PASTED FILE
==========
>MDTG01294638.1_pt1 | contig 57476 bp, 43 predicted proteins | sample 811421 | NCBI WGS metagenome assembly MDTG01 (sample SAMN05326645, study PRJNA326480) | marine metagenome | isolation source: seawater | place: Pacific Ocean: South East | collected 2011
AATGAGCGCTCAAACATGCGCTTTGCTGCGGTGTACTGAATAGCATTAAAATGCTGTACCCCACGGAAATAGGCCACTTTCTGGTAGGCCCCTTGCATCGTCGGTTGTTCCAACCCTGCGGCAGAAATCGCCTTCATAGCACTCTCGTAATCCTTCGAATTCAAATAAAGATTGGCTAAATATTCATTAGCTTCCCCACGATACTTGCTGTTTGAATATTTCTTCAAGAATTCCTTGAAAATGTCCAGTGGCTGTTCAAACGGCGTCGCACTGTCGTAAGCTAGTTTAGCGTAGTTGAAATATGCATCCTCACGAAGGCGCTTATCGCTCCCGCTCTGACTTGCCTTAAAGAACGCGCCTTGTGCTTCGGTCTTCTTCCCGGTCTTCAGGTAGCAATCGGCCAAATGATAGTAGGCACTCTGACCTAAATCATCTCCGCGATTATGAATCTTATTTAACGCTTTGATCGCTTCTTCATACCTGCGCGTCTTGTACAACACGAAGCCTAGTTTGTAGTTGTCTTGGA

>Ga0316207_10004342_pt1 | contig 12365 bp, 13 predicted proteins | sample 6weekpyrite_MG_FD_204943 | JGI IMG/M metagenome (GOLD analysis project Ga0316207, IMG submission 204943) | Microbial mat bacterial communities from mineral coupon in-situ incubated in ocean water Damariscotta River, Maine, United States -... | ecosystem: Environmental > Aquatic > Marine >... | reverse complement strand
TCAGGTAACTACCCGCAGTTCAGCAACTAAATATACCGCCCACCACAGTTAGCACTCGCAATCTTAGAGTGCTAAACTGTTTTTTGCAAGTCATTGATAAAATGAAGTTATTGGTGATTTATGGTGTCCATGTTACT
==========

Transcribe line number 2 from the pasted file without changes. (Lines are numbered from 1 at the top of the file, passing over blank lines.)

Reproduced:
AATGAGCGCTCAAACATGCGCTTTGCTGCGGTGTACTGAATAGCATTAAAATGCTGTACCCCACGGAAATAGGCCACTTTCTGGTAGGCCCCTTGCATCGTCGGTTGTTCCAACCCTGCGGCAGAAATCGCCTTCATAGCACTCTCGTAATCCTTCGAATTCAAATAAAGATTGGCTAAATATTCATTAGCTTCCCCACGATACTTGCTGTTTGAATATTTCTTCAAGAATTCCTTGAAAATGTCCAGTGGCTGTTCAAACGGCGTCGCACTGTCGTAAGCTAGTTTAGCGTAGTTGAAATATGCATCCTCACGAAGGCGCTTATCGCTCCCGCTCTGACTTGCCTTAAAGAACGCGCCTTGTGCTTCGGTCTTCTTCCCGGTCTTCAGGTAGCAATCGGCCAAATGATAGTAGGCACTCTGACCTAAATCATCTCCGCGATTATGAATCTTATTTAACGCTTTGATCGCTTCTTCATACCTGCGCGTCTTGTACAACACGAAGCCTAGTTTGTAGTTGTCTTGGA